World Economy

Mexico Growth Seen Shrinking

Mexico Growth Seen ShrinkingMexico Growth Seen Shrinking

Mexico’s economy likely shrank in the second quarter, with a stagnant service sector and a drop in industrial output contributing to the decline.

Mexico will report quarterly gross domestic product data on Monday, and according to the median responses of five economists polled by Reuters, seasonally adjusted GDP likely contracted by 0.3% from the first quarter. The economy grew 0.8% in the first quarter.

Compared with the second quarter of 2015, the economists saw GDP expanding 2.40%. Growth was 2.6% in the first quarter versus the year-ago period.

According to preliminary data released by national statistics agency at the end of last month, seasonally adjusted GDP contracted by about 0.3% from the prior quarter.

According to INEGI’s initial estimates, the industrial sector contracted by 1.7% from the January-March period, which, if confirmed, would be its worst showing since the first quarter of 2009.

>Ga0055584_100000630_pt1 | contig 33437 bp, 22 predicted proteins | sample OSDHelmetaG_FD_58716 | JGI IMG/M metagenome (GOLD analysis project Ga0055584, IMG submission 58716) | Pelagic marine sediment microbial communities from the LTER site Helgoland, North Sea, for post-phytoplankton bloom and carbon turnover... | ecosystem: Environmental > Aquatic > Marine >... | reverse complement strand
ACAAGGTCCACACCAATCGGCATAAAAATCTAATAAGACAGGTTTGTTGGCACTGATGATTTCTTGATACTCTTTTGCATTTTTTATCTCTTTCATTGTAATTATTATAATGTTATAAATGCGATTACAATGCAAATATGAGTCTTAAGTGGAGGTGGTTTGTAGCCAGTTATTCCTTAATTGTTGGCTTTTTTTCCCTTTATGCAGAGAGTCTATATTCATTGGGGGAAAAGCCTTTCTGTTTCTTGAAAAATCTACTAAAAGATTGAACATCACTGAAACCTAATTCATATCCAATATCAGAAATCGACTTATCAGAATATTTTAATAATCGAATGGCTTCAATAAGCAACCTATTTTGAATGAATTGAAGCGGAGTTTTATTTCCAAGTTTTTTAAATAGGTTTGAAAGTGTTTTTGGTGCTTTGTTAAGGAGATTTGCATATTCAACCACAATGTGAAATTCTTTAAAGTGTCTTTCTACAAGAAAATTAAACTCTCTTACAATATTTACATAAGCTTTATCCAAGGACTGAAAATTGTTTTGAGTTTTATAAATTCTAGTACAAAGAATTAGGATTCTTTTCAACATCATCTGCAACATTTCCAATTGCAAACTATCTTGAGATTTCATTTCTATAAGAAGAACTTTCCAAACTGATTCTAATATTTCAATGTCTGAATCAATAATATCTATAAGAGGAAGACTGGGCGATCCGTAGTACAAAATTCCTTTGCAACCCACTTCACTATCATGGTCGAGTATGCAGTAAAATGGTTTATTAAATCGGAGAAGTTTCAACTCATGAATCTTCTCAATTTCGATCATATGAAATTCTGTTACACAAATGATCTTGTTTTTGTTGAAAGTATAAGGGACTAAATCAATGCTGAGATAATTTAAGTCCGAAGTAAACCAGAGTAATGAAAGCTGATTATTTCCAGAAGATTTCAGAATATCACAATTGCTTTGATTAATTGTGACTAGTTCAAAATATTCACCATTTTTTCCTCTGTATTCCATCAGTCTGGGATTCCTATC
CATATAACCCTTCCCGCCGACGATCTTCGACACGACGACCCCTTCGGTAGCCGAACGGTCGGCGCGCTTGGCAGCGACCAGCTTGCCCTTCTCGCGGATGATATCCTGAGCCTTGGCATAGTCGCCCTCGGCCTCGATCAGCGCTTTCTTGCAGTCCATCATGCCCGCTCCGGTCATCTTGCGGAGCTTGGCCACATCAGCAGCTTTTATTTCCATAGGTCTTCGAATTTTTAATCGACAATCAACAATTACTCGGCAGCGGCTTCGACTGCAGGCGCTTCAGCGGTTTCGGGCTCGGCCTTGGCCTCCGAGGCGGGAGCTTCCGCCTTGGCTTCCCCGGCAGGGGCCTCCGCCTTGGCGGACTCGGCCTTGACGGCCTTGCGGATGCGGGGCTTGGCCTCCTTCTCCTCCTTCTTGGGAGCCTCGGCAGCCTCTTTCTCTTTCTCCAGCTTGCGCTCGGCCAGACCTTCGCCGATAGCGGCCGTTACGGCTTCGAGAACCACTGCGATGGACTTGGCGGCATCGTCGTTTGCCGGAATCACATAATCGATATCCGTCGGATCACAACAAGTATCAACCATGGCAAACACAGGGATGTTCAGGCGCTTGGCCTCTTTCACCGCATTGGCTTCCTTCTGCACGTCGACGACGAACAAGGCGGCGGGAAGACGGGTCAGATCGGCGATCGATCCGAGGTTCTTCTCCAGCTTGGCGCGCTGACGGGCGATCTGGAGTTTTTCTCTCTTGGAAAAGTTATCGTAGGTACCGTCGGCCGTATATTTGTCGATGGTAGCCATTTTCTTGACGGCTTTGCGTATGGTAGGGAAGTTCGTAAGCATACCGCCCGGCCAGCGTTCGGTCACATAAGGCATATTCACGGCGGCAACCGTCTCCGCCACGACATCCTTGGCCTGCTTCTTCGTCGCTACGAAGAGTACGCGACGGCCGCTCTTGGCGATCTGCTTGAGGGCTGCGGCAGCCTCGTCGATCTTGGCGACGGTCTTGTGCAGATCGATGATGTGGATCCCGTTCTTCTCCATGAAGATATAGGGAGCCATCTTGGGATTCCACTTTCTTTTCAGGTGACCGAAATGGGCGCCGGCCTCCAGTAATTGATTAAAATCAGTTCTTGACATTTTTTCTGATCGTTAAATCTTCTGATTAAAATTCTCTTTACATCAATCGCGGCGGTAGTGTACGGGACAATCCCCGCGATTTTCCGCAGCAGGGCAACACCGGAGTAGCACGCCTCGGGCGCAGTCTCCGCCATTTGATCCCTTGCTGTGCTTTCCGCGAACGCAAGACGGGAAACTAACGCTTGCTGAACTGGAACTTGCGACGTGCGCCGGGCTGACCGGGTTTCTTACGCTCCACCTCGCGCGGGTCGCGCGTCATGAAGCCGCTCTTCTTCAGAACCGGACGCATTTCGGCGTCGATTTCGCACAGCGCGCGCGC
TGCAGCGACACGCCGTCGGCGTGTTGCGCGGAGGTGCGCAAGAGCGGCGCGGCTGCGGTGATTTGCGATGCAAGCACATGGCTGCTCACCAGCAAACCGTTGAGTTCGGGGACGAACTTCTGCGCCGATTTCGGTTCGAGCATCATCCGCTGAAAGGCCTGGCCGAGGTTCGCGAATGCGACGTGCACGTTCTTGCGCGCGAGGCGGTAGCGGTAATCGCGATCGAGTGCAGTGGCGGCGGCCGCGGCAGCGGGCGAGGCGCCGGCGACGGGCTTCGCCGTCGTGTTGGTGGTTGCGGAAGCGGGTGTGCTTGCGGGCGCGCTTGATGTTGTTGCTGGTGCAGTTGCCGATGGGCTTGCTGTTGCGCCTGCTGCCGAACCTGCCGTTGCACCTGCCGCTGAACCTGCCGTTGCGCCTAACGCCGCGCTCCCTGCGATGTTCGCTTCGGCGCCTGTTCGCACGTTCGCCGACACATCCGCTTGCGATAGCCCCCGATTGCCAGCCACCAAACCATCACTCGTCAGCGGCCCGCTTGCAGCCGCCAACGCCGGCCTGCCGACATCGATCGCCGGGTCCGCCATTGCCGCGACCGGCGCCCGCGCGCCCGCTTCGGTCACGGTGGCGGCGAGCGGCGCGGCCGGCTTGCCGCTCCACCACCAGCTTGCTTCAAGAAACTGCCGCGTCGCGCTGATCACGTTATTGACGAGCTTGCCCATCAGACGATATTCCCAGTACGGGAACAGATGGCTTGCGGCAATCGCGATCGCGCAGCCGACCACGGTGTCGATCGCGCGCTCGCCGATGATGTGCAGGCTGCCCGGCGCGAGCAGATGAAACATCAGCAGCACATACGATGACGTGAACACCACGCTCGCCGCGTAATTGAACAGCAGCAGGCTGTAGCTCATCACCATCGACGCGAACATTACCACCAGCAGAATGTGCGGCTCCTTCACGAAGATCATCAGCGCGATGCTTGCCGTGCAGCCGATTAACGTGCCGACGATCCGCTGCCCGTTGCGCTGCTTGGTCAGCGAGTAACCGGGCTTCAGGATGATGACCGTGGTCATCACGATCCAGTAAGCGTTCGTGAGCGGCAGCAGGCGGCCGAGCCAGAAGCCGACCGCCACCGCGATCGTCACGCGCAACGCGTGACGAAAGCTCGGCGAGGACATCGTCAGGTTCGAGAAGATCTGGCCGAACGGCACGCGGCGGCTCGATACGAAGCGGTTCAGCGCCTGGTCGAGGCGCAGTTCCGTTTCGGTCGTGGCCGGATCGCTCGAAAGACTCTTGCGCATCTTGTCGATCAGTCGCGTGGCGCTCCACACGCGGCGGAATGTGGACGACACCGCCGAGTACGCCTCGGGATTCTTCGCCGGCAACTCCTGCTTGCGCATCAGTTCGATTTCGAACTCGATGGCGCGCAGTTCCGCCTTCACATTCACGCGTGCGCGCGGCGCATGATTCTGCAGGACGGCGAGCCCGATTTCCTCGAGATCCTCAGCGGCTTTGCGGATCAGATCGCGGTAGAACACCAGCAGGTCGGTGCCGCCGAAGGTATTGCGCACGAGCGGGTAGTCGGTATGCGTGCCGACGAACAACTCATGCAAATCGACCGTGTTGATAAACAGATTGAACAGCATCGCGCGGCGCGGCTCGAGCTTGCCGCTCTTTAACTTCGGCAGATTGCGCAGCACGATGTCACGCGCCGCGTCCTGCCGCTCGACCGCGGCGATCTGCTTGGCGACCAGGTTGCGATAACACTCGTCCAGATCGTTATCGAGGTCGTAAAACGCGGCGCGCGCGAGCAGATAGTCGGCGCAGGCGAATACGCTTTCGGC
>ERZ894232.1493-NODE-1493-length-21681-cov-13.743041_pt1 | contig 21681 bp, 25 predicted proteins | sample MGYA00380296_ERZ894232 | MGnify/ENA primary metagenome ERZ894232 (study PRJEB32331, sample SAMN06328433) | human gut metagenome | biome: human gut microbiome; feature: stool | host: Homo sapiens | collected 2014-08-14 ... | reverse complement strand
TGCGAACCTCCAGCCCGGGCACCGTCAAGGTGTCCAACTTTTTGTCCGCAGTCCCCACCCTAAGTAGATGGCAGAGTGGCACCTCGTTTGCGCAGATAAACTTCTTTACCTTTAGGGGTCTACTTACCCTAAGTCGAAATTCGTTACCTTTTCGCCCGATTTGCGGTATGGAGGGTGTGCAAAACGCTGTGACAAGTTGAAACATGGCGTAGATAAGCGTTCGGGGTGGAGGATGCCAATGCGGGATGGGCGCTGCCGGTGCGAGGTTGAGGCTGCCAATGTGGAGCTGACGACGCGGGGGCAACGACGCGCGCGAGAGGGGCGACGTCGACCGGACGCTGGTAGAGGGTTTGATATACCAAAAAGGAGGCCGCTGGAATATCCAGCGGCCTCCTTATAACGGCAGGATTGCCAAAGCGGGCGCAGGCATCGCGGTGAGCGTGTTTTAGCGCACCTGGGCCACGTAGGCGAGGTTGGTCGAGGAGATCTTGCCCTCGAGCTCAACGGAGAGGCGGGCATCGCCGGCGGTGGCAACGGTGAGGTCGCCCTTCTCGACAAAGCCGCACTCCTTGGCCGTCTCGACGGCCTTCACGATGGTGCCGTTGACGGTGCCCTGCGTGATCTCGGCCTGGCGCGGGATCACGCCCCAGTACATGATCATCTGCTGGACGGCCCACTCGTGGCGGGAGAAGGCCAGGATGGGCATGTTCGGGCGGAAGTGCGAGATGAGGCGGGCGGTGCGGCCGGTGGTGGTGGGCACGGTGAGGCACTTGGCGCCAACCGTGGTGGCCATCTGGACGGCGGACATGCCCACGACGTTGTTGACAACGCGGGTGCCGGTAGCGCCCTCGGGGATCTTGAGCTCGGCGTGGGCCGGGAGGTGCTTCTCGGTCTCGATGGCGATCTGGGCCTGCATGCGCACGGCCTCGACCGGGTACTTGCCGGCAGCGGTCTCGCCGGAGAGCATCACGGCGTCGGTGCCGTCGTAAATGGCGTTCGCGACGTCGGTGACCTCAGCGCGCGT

Weak demand in the United States for Mexican-made goods has weighed on Latin America’s second biggest economy.

Mexico’s services sector posted flat growth while agricultural output dipped 0.1%, the data showed.

Fair trade advocates released a new report which finds the proposed Trans-Pacific Partnership trade agreement threatens the Texas-Mexico border economy.  

Since the implementation of NAFTA in the mid-1990s, much of Texas’ economy has transitioned from being a hub of production into a center for customs brokerage, logistics, distribution, transportation, accounting and other services that support production operations in Mexico.  According to the report, these Texan jobs, as well as Mexican maquiladora jobs, are both threatened by the TPP.  

“The community is leading the charge against the TPP because the majority of border people will be negatively affected by it,” said Lorena Andrade, director of La Mujer Obrera.